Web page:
ST. PETERSBURG — Kerriann Hill isn't your typical coworker.
While most people who work at the American Strategic Insurance offices come in wearing skirts, ties or jackets, Hill is comfy in a pair of sneakers, yoga pants and a black zip-up. Her job isn't selling home insurance or explaining flood coverage to potential clients.
"They come to me to sweat," she said, while standing near dozens of stationary bikes and treadmills.
Her office isn't behind a desk, but on her feet leading classes, like yoga or cycling, and running the 8,000-square-foot gym the insurance company has in its northern St. Petersburg offices.
Corporate in-house fitness centers have become increasingly common as companies beef up benefits in the battle to retain employees, but one of the leading companies that creates those programs is right here in Tampa Bay. Hill works inside the insurance company building, but she's an employee of Corporate Fitness Works.
The St. Pete business, founded by two women in 1988, has created exercise programs for offices in more than 80 companies and 100 sites across the country.
"It's so hard to get people together," said Corporate Fitness Works' new CEO Michael Vivio. "How do you truly build a real culture and bonds? You have got to do stuff."
Vivio said offices — especially one like American Strategic Insurance that has roughly 900 employees on its campus — can feel like the high school lunch room. Departments tend to stick together, or with whom they work with every day: accounting with accounting, marketing with marketing.
But the gym and classes bring people from all across the company together, said American Strategic Insurance executive vice president Kevin Milkey. Whether it be an intense "boot camp" class or a relaxed meditation break.
"We can be a competitive bunch," Milkey said, laughing.
There might be a bench-press contest one week and a three-on-three basketball tournament the next. The gym and classes are just part of the perks Milkey and his team unrolled when the business built its sprawling campus five years ago. There's also outside basketball, volleyball courts and on-campus day care.
All of it is free to workers, said Milkey, and seen as a way to retain good employees and keep them happy. He said it's left American Strategic Insurance with low employee turnover.
BenefitsPro, a news website for benefit professionals, surveyed its members in 2017 and found 92 percent of the human resource leaders that answered said on-site fitness centers "helped their organization stay competitive."
While planning the campus, Milkey was pushing for not only for a workout center, but a knowledgeable staff. He didn't want rows of equipment people didn't know how to use.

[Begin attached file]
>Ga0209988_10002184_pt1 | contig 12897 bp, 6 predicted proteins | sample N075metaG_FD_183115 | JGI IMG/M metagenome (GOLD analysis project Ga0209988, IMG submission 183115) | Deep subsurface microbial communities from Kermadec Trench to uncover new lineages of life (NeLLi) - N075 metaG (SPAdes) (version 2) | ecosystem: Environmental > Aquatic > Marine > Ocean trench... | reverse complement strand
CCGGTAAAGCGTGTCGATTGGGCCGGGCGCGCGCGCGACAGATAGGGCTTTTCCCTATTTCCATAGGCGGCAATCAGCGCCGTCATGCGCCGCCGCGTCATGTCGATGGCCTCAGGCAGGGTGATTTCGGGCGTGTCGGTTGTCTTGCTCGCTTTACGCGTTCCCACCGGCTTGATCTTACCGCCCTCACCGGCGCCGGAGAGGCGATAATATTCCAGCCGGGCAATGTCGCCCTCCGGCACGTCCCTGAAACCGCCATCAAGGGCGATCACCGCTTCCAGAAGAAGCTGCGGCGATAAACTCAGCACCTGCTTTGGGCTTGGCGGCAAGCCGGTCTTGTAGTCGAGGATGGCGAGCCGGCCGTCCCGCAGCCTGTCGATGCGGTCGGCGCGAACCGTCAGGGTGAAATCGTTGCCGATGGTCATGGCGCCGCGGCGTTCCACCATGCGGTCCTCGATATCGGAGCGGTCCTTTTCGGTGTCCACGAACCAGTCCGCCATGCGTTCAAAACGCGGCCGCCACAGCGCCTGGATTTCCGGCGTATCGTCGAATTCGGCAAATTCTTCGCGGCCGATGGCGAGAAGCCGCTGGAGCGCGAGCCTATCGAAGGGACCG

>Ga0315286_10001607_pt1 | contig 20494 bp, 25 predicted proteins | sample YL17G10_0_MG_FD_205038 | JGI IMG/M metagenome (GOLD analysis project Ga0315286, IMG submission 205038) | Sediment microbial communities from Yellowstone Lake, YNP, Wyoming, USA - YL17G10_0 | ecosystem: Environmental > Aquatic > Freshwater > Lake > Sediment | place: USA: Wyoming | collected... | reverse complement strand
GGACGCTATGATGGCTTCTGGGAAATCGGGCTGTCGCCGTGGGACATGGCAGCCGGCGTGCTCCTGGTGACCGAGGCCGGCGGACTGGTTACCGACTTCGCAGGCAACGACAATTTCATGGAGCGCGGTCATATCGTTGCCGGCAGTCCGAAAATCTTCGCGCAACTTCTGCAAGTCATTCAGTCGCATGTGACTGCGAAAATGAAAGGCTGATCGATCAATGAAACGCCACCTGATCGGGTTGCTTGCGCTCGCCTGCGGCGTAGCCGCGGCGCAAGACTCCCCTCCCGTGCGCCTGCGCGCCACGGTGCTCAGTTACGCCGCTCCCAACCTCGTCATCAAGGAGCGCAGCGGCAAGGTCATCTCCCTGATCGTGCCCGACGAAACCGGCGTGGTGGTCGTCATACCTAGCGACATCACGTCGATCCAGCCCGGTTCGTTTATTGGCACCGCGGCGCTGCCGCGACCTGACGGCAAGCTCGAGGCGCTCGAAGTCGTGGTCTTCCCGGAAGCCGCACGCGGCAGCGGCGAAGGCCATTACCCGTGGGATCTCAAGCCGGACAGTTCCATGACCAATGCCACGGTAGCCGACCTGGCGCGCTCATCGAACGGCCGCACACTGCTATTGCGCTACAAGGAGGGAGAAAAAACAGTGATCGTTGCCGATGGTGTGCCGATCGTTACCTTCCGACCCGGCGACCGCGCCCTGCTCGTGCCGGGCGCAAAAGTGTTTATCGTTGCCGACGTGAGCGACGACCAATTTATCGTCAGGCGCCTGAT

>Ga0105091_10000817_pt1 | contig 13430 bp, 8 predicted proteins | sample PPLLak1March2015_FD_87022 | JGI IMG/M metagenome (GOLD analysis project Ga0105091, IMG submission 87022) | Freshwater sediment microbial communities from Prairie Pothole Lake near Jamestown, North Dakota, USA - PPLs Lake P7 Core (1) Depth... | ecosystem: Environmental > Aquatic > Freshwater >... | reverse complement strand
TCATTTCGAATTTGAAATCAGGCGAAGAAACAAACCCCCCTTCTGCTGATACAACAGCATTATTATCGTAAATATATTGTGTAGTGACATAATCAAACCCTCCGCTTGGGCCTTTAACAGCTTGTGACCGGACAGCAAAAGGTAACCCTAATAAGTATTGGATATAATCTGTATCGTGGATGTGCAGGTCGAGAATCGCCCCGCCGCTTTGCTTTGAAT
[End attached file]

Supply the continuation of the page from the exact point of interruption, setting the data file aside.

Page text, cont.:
"And if an employee goes in there and hurts themselves," Vivio added, "then everybody loses."
The idea of on-campus fitness centers popped up decades ago with a focus on lowering insurance premiums. "Wellness programs" could mean fewer sick days, more productivity.
But more and more, research is pointing to how stressed employees are: A Harvard study published in 2016 said 36 percent of workers experience work-related stress that costs U.S. businesses $30 billion in lost work days per year.
Vivio — who took over Corporate Fitness works with his wife, Beth Vivio, in August — said the trend is shifting more toward the holistic well-being of employees, even if it can't be measured in precise facts and figures.
At the St. Petersburg insurance company, the gym has created something employees can rally around. Hill says whenever she hosts a campus walk or class outside in the courtyard, people peek over the office balcony to watch.
At an insurance company, the goal is to get employees up, moving and away from their desks. Because American Strategic Insurance has West Coast clients, people are working all hours of the day, so the gym is open early and closes late. On the weekends it's open, too, and free to family members.
At Beall's headquarters in Bradenton, Corporate Fitness Works helped launch a step challenge. In Kansas, the exercise company helped redesign Sprint's 70,000-square-foot facility, complete with yoga, cycling and group class spaces. Inside an auto manufacturing plant, the exercise company has created workouts employees can do in boots and overalls.
Vivio said it's not so much one type of industry that seems more drawn to create robust wellness plans.
"Really," he said, "it's the leadership and those who are thinking holistically about talent."
Contact Sara DiNatale at email@example.com. Follow @sara_dinatale.